The tree itself is a symbol. The many branches sprouting from the same trunk symbolize how a family diverges but still rests on the same foundation. Family trees include things like marriages, children, deaths, and so on. They’re a living, evolving story of a family. 

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Who’s Included in a Family Tree?

Family trees come in all shapes and sizes. Most of us have created a small family tree at one point or another, usually as part of a school project. Who exactly should you include in your search for your family tree?

While it might seem straightforward, things get complicated quickly. Adopted children, step-siblings, divorce—all of these things make the family tree a little less clear. Who exactly should you include? The short answer is you should include everyone. No family exists in a vacuum. People lead complicated lives, and relationships often reflect that. Including all of these complex relationships within the family tree gives a full picture. 

The breakdown of a family tree is relatively simple, despite all of these concerns above. Every person can be classified as either a parent, child, or spouse (or combination). Here’s what that means: 

  • Parent: Everyone has parents, even if the lines are blurred. You’ll also want to indicate the specifics of the parent relationship. For example, adoptive, step, foster, guardian, or other relationship. 
  • Child: Children are also essential to a family tree. Again, list whether this is an adopted child, step-child, foster-child, or other relationship. 
  • Spouse: When someone marries another person, they combine family trees. With the spouse or long-term partner, indicate the status of the relationships (married, domestic partner, or divorced). 

Your mom, for example, is your parent. She also likely is the spouse of your dad, and she is the child of your grandparents. This is the basic breakdown of a family tree, and it doesn’t have to be any more complicated than that. As long as you indicate the status of that relationship (step-parent, divorced couple, etc.), you’ve covered all your bases. 

How to Create Your Own Family Tree for Free

You don’t need any fancy programs or tools to create your own family tree for free. You might have more resources at your disposal than you realize. Here’s a step-by-step guide to creating your own family tree.

1. Gather the information you already have

The first step is to gather any information that you already have. Most of us already know a few things (or a lot of things) about our family history. You’ll need to input all of these facts and numbers into your family tree, so gathering what you have before you begin helps you hit the ground running. 

Aside from family basics, where else can you find family information?

  • DNA testing kits: DNA testing is a great resource, and it’ll help you determine where to start with your search. If you and other family members have done DNA testing recently, gather this information.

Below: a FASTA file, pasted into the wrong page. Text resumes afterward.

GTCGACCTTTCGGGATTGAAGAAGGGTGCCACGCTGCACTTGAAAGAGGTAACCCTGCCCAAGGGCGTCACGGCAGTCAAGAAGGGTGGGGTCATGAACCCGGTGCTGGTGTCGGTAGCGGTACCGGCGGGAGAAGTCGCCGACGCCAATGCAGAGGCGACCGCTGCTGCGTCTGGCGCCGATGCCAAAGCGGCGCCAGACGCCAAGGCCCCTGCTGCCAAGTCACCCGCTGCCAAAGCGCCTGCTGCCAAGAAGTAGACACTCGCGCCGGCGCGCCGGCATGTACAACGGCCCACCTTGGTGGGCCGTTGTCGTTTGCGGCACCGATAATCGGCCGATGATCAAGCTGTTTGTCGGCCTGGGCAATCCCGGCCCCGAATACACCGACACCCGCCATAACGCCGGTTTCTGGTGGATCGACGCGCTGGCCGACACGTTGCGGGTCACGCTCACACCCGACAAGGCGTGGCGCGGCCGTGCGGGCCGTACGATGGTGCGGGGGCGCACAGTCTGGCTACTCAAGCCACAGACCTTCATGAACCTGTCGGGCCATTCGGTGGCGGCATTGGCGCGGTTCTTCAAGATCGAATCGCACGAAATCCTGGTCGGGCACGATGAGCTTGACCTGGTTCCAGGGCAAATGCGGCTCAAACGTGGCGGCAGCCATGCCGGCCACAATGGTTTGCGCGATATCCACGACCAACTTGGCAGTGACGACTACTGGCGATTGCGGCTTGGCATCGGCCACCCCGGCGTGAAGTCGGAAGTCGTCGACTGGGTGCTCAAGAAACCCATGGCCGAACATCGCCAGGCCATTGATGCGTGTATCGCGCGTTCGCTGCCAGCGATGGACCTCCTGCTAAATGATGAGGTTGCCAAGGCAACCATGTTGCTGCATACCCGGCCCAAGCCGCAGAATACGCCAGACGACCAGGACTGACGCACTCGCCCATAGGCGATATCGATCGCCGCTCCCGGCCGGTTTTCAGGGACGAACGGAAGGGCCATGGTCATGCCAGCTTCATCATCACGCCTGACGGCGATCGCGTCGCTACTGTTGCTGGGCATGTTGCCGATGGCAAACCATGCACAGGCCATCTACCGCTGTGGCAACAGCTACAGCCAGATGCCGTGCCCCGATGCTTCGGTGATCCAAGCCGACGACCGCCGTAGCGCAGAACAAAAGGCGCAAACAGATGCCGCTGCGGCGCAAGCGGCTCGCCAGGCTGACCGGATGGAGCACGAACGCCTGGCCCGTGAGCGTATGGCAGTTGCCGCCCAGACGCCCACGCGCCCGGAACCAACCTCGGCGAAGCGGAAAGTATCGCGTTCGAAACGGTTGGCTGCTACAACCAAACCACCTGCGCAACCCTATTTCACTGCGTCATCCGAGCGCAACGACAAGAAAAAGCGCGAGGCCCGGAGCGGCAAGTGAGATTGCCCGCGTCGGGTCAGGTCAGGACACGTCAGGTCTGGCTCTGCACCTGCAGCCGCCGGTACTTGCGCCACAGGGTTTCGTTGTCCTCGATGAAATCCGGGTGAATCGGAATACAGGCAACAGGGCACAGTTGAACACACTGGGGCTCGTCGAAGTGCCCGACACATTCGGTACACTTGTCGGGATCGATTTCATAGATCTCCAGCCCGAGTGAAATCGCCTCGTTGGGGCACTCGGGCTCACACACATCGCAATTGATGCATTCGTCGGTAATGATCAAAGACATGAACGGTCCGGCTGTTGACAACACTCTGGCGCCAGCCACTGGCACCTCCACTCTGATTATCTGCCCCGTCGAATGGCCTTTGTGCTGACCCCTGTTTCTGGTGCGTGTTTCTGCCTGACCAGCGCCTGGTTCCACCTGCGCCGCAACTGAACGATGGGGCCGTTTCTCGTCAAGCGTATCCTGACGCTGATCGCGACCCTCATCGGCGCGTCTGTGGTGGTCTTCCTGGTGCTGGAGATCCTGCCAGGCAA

• Family bibles: Family bibles usually have a space in the front specifically for a family tree. If you or a loved one has a family bible, ask to use the family tree for your own recordkeeping. 
  • Family photos: Family photos are also a great tool. A picture really is worth a thousand words, so look through old albums and ask around. 
  • Certificates: Collect or ask family members for birth, marriage, and death certificates. We’ll touch more on how to request a death certificate or other documents later in this guide. 
  • Obituaries or newspaper records: Another way to learn more about your family is through obituaries or other written records documenting important dates or events. 
  • Journals and letters: Finally, ask your family members for any old journals, letters, or diaries they might have that contain family information. 

Because all of these documents are a lot to keep track of, make sure you handle everything with care. You don’t want to lose track of important documents or family records. If possible, make digital copies and store everything online for safekeeping. You might be surprised by what you find. Another idea is to create an ancestry folder or binder with everything important so it’s in one place. 

2. Create your tree

You have a lot of options for creating a tree. The best solution is to choose something digital. A digital tree is easiest to edit, and you’ll be doing a lot of that. There are a number of free ancestry charts you can download online that are easy to use, but you might also use a familiar program like Google Sheets, Excel, or Word. 

To set up your tree, you need a space to input names, relationships, and to draw connections between these. It doesn’t have to make the shape of a tree, but it’s usually helpful to stick to a similar shape so everything is easy to understand. Your family tree should include room for the following information: